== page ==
How to optimize your no results found page
Written by: Jessica Farrelly
A shopper comes to your site with a product in mind and a high intent to purchase. They go straight to your search bar, enter the item they’re looking for, and instantly land on a no results found page. At best, they might attempt a couple of variations of their search term before ultimately giving up and heading to a competitor.
Any instance of no results found is a lost sales opportunity. With an abundance of creative ways to prevent customers hitting this dead end, there’s no excuse for a dull, conversion-killing no results found page.
Why were there no results found, anyway?
It’s probably one of two reasons. The first is that you have a relevant product to offer, but your search experience is poorly configured. This is easy to rectify with the right site search solution. Stay on top of your no results reporting, clean up your product data, set up search redirects for common keywords, implement ‘did you mean’ suggestions for common misspellings, and don’t let it happen again. Check out our Ultimate Ecommerce Site Search Guide to learn more about avoiding this outcome.
The second reason is you simply don’t carry the product in question. It happens. But that doesn’t mean the shopping experience has to end there. On occasions where you really don’t have relevant results to display, there are a number of approaches you can take to keep the shopper engaged and browsing.
Promote bestsellers and popular categories
Use your no results found page to display what you do have in stock. Whether it’s your bestsellers or most popular categories, highlight the products that your customers search for and buy most often.
Moen does this well by including a product finder feature on their no results pages. With a product catalog that features a wide range of similar products, the shopper may not be familiar with the specific terminology needed for a successful search. Many sites are guilty of using highly technical or jargon-filled product names that require the shopper to have extensive knowledge of the industry in question. Moen’s approach, on the other hand, is user-centric. The product finder focuses on the criteria that a shopper will be most familiar with, and filters results from there. The first step is which room they are shopping for:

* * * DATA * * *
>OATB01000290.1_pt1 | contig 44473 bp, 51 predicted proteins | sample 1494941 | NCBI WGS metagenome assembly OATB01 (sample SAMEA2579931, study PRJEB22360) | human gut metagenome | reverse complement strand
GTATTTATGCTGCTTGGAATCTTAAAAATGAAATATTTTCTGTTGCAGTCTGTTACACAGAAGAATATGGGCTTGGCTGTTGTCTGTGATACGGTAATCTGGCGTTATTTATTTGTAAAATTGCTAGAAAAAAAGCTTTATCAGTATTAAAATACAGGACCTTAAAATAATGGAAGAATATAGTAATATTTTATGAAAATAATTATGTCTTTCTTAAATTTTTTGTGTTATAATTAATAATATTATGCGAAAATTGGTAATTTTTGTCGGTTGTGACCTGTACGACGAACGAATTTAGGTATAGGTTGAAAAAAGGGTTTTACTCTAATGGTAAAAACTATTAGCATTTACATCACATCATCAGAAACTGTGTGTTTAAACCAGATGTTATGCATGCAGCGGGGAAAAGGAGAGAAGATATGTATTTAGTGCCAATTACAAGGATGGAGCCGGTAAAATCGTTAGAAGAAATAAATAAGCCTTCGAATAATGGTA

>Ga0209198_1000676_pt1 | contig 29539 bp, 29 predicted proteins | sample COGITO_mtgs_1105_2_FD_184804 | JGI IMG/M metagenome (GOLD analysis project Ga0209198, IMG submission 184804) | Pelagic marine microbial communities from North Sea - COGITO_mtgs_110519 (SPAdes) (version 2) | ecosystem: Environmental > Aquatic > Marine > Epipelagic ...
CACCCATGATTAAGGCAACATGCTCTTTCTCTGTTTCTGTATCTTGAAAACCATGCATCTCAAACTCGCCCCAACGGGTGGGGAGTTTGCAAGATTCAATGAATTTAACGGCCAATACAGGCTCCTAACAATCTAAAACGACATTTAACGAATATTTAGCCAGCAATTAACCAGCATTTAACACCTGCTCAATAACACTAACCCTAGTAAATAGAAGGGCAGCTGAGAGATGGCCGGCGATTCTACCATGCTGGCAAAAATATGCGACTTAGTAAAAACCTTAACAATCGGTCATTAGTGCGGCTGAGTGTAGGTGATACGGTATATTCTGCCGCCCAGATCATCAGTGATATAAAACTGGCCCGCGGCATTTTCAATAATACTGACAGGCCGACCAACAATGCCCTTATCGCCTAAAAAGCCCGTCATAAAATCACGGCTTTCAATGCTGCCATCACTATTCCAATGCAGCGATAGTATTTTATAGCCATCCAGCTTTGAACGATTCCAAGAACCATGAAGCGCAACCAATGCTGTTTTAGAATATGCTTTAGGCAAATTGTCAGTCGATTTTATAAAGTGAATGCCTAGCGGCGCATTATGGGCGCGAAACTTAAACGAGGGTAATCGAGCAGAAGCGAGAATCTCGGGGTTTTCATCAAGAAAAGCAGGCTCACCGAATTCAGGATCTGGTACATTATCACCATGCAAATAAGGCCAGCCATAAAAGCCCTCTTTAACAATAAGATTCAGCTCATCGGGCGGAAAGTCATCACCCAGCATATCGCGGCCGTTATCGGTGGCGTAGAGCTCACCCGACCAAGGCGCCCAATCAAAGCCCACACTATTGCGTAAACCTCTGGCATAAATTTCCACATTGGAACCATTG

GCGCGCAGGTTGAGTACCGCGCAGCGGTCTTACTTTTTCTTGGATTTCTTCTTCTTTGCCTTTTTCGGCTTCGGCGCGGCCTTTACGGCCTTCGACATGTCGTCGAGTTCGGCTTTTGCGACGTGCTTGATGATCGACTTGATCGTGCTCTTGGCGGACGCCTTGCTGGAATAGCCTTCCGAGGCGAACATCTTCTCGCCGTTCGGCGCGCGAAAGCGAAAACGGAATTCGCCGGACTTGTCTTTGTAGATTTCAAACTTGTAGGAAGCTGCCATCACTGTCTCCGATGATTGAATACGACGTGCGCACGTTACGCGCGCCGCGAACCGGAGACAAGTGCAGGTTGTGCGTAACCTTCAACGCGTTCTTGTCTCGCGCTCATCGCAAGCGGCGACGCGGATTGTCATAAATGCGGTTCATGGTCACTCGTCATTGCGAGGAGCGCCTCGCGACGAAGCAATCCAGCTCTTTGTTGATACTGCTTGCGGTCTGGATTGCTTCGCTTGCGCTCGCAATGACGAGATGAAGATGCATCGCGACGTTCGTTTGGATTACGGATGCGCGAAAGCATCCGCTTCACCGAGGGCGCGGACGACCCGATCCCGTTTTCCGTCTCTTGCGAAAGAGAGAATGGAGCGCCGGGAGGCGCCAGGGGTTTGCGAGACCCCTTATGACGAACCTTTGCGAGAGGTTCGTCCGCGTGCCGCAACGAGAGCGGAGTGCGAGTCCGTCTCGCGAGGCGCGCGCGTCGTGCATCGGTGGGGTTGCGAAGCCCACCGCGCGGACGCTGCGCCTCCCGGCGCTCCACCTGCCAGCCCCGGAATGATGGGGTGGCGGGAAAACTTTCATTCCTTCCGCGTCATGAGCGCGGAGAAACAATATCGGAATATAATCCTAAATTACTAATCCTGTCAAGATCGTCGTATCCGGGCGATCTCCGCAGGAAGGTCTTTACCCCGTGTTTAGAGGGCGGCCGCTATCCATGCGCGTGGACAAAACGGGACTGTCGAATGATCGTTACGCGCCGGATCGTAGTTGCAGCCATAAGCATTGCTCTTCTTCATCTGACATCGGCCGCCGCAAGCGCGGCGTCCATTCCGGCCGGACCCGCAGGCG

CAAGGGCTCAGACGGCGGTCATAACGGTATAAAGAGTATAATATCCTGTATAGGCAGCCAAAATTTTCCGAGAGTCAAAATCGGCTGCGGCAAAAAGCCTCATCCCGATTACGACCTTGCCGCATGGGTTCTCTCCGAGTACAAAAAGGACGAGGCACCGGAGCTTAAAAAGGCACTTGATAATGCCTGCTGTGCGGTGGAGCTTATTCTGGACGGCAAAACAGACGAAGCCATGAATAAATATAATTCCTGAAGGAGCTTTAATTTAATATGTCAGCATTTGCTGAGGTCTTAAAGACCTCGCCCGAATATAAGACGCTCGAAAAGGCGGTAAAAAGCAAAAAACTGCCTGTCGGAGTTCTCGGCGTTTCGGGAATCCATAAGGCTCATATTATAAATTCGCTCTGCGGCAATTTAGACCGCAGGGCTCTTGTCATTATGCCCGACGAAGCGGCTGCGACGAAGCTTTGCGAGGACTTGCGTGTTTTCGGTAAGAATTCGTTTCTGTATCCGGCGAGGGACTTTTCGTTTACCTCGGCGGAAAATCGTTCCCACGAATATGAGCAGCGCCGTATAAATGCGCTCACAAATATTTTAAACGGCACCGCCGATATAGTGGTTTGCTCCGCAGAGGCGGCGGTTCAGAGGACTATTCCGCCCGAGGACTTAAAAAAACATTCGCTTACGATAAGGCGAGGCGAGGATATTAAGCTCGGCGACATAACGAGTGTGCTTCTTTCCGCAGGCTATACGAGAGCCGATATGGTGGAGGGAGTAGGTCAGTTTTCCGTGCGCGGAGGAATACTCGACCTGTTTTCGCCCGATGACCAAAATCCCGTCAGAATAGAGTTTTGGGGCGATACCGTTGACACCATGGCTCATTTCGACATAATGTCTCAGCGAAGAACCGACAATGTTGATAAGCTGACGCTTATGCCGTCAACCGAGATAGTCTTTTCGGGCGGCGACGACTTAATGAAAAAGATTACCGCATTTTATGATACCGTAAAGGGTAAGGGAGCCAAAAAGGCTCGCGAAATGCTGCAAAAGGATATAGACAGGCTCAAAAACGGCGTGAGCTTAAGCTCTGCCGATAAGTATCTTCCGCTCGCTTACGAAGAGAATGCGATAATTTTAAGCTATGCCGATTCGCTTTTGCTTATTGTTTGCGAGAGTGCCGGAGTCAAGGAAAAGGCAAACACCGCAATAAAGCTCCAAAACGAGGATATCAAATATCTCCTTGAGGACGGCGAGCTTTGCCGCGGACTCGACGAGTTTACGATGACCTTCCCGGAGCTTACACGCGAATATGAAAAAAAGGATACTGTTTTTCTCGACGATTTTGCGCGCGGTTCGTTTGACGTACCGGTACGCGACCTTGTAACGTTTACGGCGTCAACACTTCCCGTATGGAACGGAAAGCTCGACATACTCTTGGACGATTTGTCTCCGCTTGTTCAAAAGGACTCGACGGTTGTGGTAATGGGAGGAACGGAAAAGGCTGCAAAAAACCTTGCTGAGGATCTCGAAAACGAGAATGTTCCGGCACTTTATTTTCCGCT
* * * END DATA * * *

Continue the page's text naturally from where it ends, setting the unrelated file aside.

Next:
They go on to refine results further by category, product type, and other details:
The end result is a carefully refined list of results that are highly specific to the shopper’s preferences. The user is guided to their ‘Sip Chrome One-Handle High Arc Beverage Faucet’, without having to search for such a specific term.
People who searched for X also viewed Y
Perhaps you see regular searches for a specific brand that you don’t carry. Consider whether any of the brands or products that you do stock might be of interest to a shopper searching for that brand. Create landing pages with ‘you might also like’ suggestions for these searches.
For example, Borsheims jewelers has a redirect in place for users who search for ‘Tiffany’, which takes them to a dedicated landing page for solitaire engagement rings instead of a no results found page.
Offer content search
Search isn’t just for products, sometimes a shopper might use the search bar when researching your refund policy or shipping costs. Without content search, they could easily land on your no results found page because they aren’t searching for a product. Avoid this by redirecting the user straight to the relevant page.
Patagonia takes this to the next level by offering shoppers the option to choose whether they want to filter their search results by products or content. With an in-depth blog covering topics related to their product line, this content can help educate shoppers to the point of purchase if they are currently in the process of researching the right sleeping bag for their needs, for example.
Include multiple contact options
Not everyone is ‘search literate’ and there will always be unexpected or unusual search terms that you couldn’t have predicted. This doesn’t mean you can’t help that shopper out with some human contact and direction. Make sure you offer a number of different ways to contact your customer service team on no results pages, including a live chat option if you have it.
BTO Sports has a link to their full contact us page, an email address, two phone numbers, and links to their social profiles on their no results page. They also encourage shoppers to get in touch if they need help finding something. This may seem like an obvious statement, but simply letting customers know that they are welcome to reach out is far more personal than a list of phone numbers alone.
Whatever you do, don’t send shoppers to a no results dead end. Acknowledge that the specific product they are searching for might not be available, but suggest alternatives, guide them to relevant categories, present your content, and offer further assistance to drive down that search to exit rate. Whatever the reason may be for ‘no results found’, there is always a way to continue the shopping journey.
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